Death of a Prophet (1981) review- an appetizer before a full course meal

Sometimes a filmmaker puts such a definitive stamp on a historical event or figure that it can outright delete previous cinematic depictions from the public consciousness.

James Cameron’s Titanic (1997), for example, was a cultural and financial juggernaut when it was first released, so much so that it became the go-to rendering of this 1912 oceanic disaster for an entire generation of movie goers.

As a result, a lot of people my age don’t even know that half-a-dozen or so Titanic-centric feature films and TV movies came out before 1997, although a lot of these generational blind spots could be blamed on modern streaming services failing to stock up on older media.

A similar phenomenon is at work with the first 20 minutes of Steven Spielberg’s Saving Private Ryan (1998), since this brutal, unflinching portrayal of the 1944 D-Day invasion turned into an aesthetic template that was adopted by countless future films, TV series, and even video games set during World War Two.

But in terms of biopics, few films are as comprehensive as Spike Lee’s Malcolm X (1992), a three-and-a-half-hour epic that tracks the controversial civil rights leader’s life from his younger years all the way to his assassination in 1965.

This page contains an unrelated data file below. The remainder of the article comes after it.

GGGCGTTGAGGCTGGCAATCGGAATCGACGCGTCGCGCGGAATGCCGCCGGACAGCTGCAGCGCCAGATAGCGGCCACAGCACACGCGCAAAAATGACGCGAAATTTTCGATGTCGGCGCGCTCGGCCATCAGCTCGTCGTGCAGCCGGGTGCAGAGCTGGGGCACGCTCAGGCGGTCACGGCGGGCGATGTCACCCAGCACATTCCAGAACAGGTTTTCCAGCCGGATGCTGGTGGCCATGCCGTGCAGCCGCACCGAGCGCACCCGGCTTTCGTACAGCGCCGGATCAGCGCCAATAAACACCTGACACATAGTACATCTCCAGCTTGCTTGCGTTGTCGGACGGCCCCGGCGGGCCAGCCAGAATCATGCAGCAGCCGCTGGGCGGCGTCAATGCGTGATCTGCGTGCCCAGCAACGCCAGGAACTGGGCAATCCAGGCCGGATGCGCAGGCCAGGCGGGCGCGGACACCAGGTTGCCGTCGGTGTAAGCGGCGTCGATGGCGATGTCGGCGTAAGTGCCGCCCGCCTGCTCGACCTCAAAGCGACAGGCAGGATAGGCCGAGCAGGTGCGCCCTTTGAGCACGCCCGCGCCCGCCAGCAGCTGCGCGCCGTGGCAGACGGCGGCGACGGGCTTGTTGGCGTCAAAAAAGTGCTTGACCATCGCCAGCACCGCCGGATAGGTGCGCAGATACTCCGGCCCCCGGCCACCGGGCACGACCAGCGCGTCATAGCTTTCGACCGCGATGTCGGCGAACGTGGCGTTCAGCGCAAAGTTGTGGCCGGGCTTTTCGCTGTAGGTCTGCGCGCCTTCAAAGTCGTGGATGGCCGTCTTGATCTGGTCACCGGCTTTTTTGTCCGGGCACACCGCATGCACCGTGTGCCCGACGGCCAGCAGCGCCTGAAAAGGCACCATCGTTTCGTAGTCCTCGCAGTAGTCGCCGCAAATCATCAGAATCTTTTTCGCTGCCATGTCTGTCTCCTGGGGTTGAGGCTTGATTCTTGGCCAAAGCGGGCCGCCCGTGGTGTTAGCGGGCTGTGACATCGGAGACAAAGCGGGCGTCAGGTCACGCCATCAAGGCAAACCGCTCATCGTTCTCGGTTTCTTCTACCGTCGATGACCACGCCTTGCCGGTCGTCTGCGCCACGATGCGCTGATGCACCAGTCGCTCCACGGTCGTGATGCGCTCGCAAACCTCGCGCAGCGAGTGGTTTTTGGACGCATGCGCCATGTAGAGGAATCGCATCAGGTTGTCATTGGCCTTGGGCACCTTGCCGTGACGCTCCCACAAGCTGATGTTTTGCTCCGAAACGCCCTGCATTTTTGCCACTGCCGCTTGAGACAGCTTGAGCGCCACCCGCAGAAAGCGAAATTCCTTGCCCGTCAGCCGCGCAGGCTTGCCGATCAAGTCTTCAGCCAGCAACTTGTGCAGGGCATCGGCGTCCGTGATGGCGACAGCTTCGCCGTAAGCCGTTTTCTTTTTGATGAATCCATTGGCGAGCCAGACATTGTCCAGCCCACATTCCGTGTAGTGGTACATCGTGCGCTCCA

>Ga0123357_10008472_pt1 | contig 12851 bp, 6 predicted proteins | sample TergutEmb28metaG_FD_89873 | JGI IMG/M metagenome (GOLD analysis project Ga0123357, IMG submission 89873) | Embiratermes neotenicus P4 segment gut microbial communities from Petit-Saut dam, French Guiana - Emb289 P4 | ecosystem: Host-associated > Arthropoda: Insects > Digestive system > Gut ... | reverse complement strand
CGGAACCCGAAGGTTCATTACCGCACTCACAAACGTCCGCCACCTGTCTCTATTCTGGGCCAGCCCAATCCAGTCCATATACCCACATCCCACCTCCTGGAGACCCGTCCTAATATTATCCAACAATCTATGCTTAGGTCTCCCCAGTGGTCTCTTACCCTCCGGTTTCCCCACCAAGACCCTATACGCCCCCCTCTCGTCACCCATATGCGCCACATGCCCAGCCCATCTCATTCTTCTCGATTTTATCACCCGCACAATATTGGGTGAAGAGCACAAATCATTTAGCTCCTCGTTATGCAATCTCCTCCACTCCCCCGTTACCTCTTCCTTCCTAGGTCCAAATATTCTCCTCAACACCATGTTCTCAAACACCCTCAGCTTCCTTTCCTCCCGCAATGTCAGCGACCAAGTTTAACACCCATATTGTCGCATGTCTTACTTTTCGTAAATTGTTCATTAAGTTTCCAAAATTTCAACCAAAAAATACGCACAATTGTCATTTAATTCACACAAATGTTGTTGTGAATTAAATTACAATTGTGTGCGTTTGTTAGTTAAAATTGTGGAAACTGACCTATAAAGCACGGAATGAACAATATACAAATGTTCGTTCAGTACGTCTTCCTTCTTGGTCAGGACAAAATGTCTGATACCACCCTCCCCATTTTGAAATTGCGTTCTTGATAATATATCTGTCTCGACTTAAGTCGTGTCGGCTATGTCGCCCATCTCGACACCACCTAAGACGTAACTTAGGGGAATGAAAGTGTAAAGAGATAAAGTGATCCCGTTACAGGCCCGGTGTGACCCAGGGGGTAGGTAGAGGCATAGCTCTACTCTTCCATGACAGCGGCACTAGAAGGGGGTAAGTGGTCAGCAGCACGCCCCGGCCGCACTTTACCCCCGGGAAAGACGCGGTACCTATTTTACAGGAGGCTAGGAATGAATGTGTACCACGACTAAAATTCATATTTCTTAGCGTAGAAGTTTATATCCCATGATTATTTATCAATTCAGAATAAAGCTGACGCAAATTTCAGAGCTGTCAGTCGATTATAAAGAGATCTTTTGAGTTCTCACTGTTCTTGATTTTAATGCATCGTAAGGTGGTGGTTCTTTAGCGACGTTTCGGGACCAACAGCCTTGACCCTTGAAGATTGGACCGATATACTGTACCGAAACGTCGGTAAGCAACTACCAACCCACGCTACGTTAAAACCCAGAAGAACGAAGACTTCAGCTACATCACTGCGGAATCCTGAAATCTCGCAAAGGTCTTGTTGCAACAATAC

Even though these birth-to-death biopics are usually exhausting experiences, Lee’s ferocious directing combined with Denzel Washington’s Oscar-caliber lead performance proved to having staying power with generations of movie-goers, so much so that this motion picture (like the previous two examples) was entered the U.S. National Film Registry decades later.

Lee’s Malcolm X is so influential that it’s easy to forget all the other times the Black empowerment icon showed up on the big and small screen prior to 1992, even with a big-time actor like Morgan Freeman taking on the role in Woodie King Jr.’s Death of a Prophet (1981).

But while this low-budget TV movie definitely has its merits, it’s easy to see how it got lost in the pop culture shuffle and eclipsed by future projects like Malcolm X.

Not only is Death of a Prophet plagued with head-scratching filmmaking decisions, but King Jr. also does a poor job of putting the events on screen in the proper context, which does a real disservice to such an important historical figure.

Instead of covering Malcolm X’s entire life, Death of a Prophet focuses on the 24 hours leading up to his demise, attempting to provide a small-scale portrait of a larger-than-life figure who knew his days were numbered.

Even though this premise is loaded with potential, the end product isn’t very compelling and comes across as an unfinished documentary that needed some additional footage.